“A song of Blessing”

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If you had nine months to think, to pray, to listen, and to rehearse, what do you think your first word might be?
Zechariah is so full of the Spirit that simple prose is not enough; he must sing! And “Blessed!” is the first word of that song.

“Light in the darkness”

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Every year Christians celebrate Advent. Every year we make a conscious decision to spend this season of light sitting in the dark – but it is not complete darkness:

“Do you recognize this King?”

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The Emperor expected to be worshipped. He demanded loyalty. Any devotion to Jesus was not welcome and would be brutally suppressed, punished, and rooted out!
So you can see why kings prompted more nightmares than daydreams.
And yet, John begins his letter to the seven churches with a vision, a daydream if you will, about a very different kind of king.

“What’s next?”

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Even when Jesus talked about the destruction of the Temple, they missed the point.
But we know.
We know what comes next (and they should too), because Jesus has told them three times about his coming arrest and trial, all leading to a humiliating and excruciating death on a cross. But death and despair do not have the last word. Life does. After three days he will rise to life!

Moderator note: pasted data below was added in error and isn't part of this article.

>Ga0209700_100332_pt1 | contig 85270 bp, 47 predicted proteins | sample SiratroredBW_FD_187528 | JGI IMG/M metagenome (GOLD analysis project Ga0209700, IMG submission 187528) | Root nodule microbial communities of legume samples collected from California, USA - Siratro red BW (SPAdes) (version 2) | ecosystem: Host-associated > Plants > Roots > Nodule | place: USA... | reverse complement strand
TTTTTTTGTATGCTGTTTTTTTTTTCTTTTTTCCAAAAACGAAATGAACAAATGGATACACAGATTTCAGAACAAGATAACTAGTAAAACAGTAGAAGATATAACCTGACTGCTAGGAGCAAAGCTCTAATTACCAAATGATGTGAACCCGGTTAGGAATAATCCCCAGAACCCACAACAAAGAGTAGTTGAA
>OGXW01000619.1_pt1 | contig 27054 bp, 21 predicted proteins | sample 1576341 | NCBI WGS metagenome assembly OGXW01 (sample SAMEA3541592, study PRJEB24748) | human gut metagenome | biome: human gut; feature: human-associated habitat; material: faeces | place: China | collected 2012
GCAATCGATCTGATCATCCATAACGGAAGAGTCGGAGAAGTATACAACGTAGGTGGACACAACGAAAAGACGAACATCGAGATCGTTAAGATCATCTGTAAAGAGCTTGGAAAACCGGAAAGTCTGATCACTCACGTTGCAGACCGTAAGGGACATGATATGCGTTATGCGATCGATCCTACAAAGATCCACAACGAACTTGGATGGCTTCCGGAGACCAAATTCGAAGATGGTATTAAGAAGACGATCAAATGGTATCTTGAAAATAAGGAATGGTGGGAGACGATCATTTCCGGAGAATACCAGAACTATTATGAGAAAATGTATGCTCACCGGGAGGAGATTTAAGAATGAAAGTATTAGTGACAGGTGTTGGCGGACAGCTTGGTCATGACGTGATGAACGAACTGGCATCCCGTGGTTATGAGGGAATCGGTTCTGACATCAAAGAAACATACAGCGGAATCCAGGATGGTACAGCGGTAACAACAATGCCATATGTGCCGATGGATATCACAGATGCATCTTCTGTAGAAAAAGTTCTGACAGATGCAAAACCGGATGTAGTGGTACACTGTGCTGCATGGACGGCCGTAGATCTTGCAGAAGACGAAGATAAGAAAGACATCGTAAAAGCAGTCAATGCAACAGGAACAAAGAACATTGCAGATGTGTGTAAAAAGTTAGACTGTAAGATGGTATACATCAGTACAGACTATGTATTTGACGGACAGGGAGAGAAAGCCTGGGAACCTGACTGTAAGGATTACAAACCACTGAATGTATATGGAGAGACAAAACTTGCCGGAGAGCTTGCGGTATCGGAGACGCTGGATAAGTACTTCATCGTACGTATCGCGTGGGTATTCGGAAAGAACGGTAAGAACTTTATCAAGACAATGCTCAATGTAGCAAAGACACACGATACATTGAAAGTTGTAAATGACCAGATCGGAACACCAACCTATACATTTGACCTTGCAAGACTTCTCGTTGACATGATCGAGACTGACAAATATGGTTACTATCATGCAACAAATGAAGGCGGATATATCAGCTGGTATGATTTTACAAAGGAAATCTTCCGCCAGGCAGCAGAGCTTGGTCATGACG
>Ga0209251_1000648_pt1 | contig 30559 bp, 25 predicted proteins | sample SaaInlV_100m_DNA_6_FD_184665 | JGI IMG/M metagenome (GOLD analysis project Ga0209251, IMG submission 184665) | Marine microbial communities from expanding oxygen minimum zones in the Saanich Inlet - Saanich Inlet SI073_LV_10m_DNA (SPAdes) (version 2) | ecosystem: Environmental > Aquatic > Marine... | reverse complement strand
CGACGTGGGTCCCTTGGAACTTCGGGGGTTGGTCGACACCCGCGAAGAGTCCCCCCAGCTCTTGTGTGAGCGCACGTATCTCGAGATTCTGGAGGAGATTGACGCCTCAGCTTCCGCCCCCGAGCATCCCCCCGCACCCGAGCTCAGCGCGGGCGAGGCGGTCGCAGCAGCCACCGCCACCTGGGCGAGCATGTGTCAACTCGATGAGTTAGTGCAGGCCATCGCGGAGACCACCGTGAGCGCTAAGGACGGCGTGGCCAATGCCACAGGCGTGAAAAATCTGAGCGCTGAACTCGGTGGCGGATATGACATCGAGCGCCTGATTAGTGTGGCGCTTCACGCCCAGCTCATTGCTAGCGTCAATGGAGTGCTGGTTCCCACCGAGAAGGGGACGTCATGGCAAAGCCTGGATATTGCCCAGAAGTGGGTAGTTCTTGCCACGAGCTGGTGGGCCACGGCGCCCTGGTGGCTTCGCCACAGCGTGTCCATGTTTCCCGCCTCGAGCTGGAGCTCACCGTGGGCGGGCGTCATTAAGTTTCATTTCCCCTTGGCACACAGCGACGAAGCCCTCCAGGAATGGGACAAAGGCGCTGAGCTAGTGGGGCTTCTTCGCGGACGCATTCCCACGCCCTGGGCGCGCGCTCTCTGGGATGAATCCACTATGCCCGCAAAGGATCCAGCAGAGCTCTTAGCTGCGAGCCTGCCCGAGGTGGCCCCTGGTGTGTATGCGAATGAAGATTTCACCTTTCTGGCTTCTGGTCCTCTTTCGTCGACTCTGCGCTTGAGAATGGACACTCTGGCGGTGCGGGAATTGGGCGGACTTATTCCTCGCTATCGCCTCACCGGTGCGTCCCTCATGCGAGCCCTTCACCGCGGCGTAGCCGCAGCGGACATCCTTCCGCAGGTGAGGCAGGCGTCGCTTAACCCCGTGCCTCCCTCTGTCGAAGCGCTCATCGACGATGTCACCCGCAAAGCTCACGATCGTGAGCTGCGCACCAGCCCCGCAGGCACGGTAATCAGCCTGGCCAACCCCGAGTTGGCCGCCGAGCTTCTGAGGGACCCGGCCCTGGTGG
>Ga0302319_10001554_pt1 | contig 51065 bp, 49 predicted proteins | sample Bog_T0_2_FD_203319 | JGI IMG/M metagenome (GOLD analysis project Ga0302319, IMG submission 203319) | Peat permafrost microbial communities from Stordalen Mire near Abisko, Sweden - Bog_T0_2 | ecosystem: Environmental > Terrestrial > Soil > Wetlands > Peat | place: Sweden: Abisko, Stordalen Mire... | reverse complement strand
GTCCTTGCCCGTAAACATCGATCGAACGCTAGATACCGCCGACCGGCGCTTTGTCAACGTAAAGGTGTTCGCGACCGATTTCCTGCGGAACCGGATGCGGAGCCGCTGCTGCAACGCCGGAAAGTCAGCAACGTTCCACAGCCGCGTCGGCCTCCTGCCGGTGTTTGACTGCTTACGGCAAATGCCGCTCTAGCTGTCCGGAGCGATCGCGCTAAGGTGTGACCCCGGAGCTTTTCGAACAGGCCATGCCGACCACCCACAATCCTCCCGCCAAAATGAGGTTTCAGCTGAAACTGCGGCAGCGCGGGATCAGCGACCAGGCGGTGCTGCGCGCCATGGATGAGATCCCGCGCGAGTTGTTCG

“What would you give?”

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She had been somebody’s daughter, maybe a sister; somebody’s wife, maybe a mother.
But now she was a widow. That is a code word for the listening audience. Being a widow in that era almost always meant she was alone, vulnerable, powerless, poor, and invisible.

“How far are you from the Kingdom?”

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Mark is the only gospel writer that remembers it this way. After at least three confrontations with every form of religious leader available, people who could agree on nothing – not theology, not politics, not BBQ – nothing, except that they didn’t like Jesus; this man agrees with him!
Now you would be forgiven for missing the magnitude of that agreement.

“How can I assist you today?”

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I’ll bet you never thought of the gift of sight as having inherent responsibilities. (And I don’t mean that a healed Bartimaeus will have to get a job.) What I mean is that once you see things, you have to choose how to respond.

“Is this seat taken?”

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Jesus’ answer to James and John was not what they expected and it revealed a couple important things about the man they had been following and the future that lay before them.